• Florida's Adventure Coast

Fakahatchee Strand Safari

North America’s Amazon

I had never seen a wild Florida panther and I never expected I would. But the day I visited the Fakahatchee Strand State Park, I saw one. A large, muscular, tawny-colored big cat crossing the terrain with a fresh catch in his mouth. You can be sure that was an Authentic Florida day.

Florida panthers are endangered and it’s estimated there are between  100-120 remaining in Florida. Primarily found in south Florida, panthers require large roaming areas of hardwood swamps, pine flatwoods and oak hammocks. The Fakahatchee Strand is just one of their habitats, feeding on raccoons, wild hogs and white-tailed deer.

Twenty miles long and five miles wide, the Fakahatchee Strand Preserve Stand Park lies north of Everglades City on the western border of the Big Cypress National Preserve. If you are already planning a visit to the Everglades, consider a stop at “North America’s Amazon.”

Serving as a main drainage slough of the Big Cypress Swamp, the Fakahatchee’s unique ecosystem is fed by a slow moving shallow river covered by a rain-forest canopy – shielding the plants and animals from extreme Florida temperatures. The canopy creates a home for the largest North American variety of native orchids (44) and wild bromeliads (14). Bald cypress trees, royal palms, and red maples uniquely coexist within the Strand.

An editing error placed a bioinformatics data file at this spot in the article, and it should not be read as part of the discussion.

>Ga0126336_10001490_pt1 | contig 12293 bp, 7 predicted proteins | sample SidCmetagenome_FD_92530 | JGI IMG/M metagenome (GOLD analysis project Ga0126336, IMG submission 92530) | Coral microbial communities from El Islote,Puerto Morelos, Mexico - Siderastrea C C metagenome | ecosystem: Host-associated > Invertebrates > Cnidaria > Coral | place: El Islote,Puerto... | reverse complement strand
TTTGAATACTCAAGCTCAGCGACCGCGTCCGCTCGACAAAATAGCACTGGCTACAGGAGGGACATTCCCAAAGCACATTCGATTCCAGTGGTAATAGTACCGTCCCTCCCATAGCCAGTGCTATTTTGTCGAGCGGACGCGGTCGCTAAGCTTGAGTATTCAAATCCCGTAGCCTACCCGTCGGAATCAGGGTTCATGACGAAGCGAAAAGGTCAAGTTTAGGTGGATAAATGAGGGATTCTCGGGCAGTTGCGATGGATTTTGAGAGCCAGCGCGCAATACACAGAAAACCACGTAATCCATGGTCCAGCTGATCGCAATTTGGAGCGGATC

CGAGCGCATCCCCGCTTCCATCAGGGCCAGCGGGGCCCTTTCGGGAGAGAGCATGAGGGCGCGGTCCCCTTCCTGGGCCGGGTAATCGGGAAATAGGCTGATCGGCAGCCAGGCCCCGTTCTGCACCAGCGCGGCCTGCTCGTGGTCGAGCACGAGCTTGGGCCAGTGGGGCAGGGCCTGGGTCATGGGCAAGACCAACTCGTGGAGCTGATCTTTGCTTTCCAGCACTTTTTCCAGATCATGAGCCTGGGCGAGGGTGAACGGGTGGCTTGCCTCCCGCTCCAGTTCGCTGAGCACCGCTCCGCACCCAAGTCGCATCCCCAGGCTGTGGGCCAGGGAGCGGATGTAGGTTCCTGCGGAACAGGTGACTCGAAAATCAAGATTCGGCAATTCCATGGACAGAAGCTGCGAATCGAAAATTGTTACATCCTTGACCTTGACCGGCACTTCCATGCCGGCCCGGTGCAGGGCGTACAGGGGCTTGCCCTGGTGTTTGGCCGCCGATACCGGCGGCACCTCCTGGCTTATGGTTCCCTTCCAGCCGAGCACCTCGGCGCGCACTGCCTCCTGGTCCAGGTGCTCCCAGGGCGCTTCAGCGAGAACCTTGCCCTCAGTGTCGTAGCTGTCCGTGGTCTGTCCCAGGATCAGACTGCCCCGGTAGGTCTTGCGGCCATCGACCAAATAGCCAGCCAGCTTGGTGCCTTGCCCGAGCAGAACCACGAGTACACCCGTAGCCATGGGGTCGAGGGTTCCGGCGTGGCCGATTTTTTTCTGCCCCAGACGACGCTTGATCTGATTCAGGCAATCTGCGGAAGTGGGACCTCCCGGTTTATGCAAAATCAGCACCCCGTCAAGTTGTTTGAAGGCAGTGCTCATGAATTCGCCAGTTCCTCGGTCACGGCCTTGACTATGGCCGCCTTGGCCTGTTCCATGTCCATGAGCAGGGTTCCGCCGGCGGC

Depending on the time of year you visit, be on the look out for wood storks, bald eagles, black bears, deer, snakes, Everglade minks, and diamondback terrapins (turtles).

As the fresh water of the Fakahatchee Strand travels southward to the salt water of the Everglades National Park, it creates one of the most productive estuaries in the world with pink shrimp, snook, snapper, manatees, American crocodile, loggerheads and thriving bird rockeries.

Fakahatchee Strand Safari

The day I visited, I was fortunate to participate on a guided swamp tour with volunteer naturalists. Wearing old shoes and carrying walking sticks, we rode in a open buggy to the swamp entrance and entered in knee-deep water which was clear, clean and refreshingly cool. The volunteer guides were very helpful identifying the wide array of plant and wildlife during the walk. Bromeliads and native ferns were everywhere. Butterflies, deer and barred owls were spotted. Alligators were nearby but never a threat to our group.

My new found awareness was understanding the fragile nature of the Strand and its surrounding ecosystem –and bottom line,  it’s all about water.  Clean water is vital for the Fakahatchee Strand, the Big Cypress Swamp and the Everglades National Park.  All of nature.  It’s so very basic.  The circle of life.


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